In this explainer, we will learn how to find the derivative of a function using the quotient rule.

Once we have learned how to differentiate simple functions, we might start to wonder how we can differentiate more complex functions. Generally, more complex functions are created from simpler ones by combining them together in various ways. There are a few basic ways to combine two functions and :

- addition or subtraction: ;
- multiplication or division: or ;
- composition: .

To be able to differentiate more complex functions, it would be very helpful to have rules which tell us how to differentiate functions combined in these particular ways. At this point in a calculus course, we already know that the derivative of a sum is the sum of the derivatives:

Furthermore, we knowthat differentiation is actually a linear operation. This means that, in addition to the sum rule, we have the following rule for multiplication by a constant: where is a constant. Additionally, we have the product rule stated below.

### Rule: Product Rule

Given two differentiable functions and , the derivative of their product is given by

This can be written succinctly using prime notation as follows:

In this explainer, we will focus on the rule for differentiating quotients. One way to think about a quotient is to think of it as a product of and . We will consider this approach first.

### Example 1: Finding the Derivative of a Quotient Using the Product Rule

Find the first derivative of with respect to .

### Answer

Let us consider as the product of two functions:

In doing this, we can apply the product rule, to find the derivative. Firstly, we need to find and using the power rule of differentiation: we have

Substituting the expressions for , , , and into the product rule, we have

By multiplying the numerator and denominator of the second fraction by , we can rewrite this as a single fraction:

Certainly, there is a simpler way to differentiate this function. We can begin by simplifying the expression for the function to

From this point, we can simply use the power rule to differentiate each term.

We can now generalize the method of expressing a quotient as a product to derive a general formula for the derivative of a quotient. We start by considering as the product of two functions and . We can now apply the product rule as follows:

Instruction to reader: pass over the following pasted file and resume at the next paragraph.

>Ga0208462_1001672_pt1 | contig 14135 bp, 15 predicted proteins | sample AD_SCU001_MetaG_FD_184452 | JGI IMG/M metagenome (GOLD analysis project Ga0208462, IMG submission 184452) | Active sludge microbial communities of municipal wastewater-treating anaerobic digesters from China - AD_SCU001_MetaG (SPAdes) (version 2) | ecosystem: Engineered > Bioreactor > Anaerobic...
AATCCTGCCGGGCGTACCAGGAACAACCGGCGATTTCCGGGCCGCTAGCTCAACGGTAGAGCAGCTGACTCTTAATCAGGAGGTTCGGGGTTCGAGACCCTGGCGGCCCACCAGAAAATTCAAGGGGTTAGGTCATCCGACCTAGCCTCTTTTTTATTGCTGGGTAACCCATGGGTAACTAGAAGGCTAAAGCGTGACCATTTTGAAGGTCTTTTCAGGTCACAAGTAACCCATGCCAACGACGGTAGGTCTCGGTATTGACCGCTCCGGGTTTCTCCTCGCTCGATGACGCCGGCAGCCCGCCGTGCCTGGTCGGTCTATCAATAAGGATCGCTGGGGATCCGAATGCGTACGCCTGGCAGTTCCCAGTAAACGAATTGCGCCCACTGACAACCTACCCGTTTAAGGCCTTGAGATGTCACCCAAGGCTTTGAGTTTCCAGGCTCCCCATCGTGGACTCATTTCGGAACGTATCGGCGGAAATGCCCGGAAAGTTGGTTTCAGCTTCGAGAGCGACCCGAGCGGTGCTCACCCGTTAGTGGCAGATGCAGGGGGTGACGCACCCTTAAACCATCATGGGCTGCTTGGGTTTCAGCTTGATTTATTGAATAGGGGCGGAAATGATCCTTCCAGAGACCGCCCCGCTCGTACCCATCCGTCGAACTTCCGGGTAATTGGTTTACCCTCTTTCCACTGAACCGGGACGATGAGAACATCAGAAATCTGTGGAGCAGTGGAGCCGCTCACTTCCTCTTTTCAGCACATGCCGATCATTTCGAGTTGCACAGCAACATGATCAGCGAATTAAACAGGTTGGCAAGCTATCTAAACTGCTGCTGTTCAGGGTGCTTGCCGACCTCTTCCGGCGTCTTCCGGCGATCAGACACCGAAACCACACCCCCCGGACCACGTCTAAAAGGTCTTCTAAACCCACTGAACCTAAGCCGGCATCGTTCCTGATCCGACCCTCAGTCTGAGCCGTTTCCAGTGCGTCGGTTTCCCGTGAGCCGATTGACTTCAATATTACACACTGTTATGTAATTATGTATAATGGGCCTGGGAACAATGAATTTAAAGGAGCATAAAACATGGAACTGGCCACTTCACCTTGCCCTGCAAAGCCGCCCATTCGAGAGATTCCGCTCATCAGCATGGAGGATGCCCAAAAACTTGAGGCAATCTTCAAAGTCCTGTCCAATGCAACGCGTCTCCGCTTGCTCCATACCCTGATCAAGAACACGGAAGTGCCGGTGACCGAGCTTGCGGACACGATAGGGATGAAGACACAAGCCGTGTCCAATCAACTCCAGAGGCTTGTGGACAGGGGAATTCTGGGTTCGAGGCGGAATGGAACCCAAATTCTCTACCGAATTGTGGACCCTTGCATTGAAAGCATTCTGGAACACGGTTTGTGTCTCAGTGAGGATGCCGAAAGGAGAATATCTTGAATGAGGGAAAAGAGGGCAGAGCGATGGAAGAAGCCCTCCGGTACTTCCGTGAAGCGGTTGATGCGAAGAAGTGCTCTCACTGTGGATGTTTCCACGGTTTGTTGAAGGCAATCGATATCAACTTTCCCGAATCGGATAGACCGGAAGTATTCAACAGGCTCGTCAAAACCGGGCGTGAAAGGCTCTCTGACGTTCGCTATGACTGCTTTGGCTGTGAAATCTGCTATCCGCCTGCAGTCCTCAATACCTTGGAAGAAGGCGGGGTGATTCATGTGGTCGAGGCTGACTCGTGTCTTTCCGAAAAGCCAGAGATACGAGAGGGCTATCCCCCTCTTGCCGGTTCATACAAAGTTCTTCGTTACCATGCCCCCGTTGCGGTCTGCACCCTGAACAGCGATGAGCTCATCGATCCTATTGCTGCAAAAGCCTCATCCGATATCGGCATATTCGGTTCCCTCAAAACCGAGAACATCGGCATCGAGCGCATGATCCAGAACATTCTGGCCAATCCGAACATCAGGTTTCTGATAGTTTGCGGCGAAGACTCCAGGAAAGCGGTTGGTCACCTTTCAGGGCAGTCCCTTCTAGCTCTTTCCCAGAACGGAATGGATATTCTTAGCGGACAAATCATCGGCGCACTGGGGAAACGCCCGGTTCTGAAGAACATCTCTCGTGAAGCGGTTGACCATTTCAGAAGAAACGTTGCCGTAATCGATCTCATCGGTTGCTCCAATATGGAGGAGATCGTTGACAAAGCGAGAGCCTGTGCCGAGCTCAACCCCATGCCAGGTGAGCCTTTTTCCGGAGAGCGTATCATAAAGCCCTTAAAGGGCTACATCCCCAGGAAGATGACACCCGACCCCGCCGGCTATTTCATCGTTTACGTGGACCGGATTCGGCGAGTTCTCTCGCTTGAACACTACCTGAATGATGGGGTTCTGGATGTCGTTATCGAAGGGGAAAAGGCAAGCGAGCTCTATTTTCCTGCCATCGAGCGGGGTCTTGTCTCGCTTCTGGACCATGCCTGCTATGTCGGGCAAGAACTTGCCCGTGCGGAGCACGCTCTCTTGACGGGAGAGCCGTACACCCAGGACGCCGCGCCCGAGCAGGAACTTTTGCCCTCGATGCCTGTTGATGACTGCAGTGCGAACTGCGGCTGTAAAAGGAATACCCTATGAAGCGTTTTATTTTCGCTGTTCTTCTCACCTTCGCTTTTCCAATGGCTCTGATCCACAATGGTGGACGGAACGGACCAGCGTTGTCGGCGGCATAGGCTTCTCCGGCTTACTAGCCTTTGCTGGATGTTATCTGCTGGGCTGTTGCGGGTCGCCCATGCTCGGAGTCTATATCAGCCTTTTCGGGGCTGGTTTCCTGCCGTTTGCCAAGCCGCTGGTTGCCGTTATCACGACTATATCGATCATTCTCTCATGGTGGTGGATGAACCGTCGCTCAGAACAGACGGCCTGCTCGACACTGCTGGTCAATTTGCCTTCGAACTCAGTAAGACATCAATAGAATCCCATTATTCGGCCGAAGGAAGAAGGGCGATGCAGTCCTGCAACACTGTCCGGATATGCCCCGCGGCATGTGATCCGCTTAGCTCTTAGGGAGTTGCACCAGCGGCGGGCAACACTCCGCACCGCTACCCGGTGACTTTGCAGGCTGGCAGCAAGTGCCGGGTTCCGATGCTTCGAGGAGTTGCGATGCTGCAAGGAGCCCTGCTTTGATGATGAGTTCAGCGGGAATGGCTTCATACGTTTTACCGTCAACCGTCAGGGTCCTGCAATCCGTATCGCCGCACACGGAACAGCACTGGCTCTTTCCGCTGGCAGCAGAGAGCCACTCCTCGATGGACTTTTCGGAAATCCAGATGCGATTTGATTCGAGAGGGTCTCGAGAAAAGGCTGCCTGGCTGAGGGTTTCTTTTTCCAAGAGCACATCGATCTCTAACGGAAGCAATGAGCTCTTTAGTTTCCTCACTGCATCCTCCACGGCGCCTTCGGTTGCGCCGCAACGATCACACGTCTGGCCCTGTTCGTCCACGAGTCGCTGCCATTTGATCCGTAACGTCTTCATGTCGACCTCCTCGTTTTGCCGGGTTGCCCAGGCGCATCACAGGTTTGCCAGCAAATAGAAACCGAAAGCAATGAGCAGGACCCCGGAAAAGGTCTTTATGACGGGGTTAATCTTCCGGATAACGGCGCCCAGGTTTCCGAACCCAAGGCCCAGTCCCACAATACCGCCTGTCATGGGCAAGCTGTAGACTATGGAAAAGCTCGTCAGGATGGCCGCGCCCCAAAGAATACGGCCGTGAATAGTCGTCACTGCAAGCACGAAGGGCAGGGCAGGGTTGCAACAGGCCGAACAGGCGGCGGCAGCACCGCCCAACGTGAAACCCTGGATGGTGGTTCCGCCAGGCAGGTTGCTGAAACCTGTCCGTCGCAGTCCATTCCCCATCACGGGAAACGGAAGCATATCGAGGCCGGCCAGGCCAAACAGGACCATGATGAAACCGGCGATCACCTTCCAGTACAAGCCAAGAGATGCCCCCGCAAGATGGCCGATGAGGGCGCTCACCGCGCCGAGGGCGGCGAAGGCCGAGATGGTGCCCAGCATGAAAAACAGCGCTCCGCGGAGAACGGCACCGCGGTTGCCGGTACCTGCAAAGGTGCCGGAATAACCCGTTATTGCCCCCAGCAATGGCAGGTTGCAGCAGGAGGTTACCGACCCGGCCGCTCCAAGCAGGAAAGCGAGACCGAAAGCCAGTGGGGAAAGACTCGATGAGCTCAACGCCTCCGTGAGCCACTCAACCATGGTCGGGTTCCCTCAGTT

Therefore, we only need to know how to evaluate and then we will have a general formula for derivatives of quotients. Let us consider the effect of a small change in on the value of . If changes by a small amount given by , there will be a corresponding change in which we denote . Therefore, the change in can be expressed as

Expressing this as a single fraction, we get

Dividing through by yields

Taking the limit as , we get the derivative of :

Using the properties of finite limits on continuous functions, we can rewrite this as

Since and , we have

We can now substitute this back into the product rule in equation (1), which gives us

Geometrically, we can visualize this as representing the area of a rectangle whose sides are of lengths and as shown in the figure.

By changing by a small value , the area of the rectangle will change. Assuming that both and are increasing, the change in will increase the area of the rectangle by , whereas the change in will decrease the area of the rectangle by . We will also need to subtract from the increase due to in order to find the area of the new rectangle.

Often, the quotient rule (equation (2)) is expressed as a single fraction as follows:

Unfortunately, this form can somewhat disguise the geometric interpretation. In spite of this, it is the form that is most often used in practice. Below is a statement of the quotient rule in full.

### Rule: Quotient Rule

Given two differentiable functions and , the derivative of their quotient is given by

This can be written succinctly using prime notation as follows:

There is an alternative way to derive the quotient rule without appealing to the product rule. We can consider the changes in and are and , as a result of a small change in . Then, the corresponding change in is given by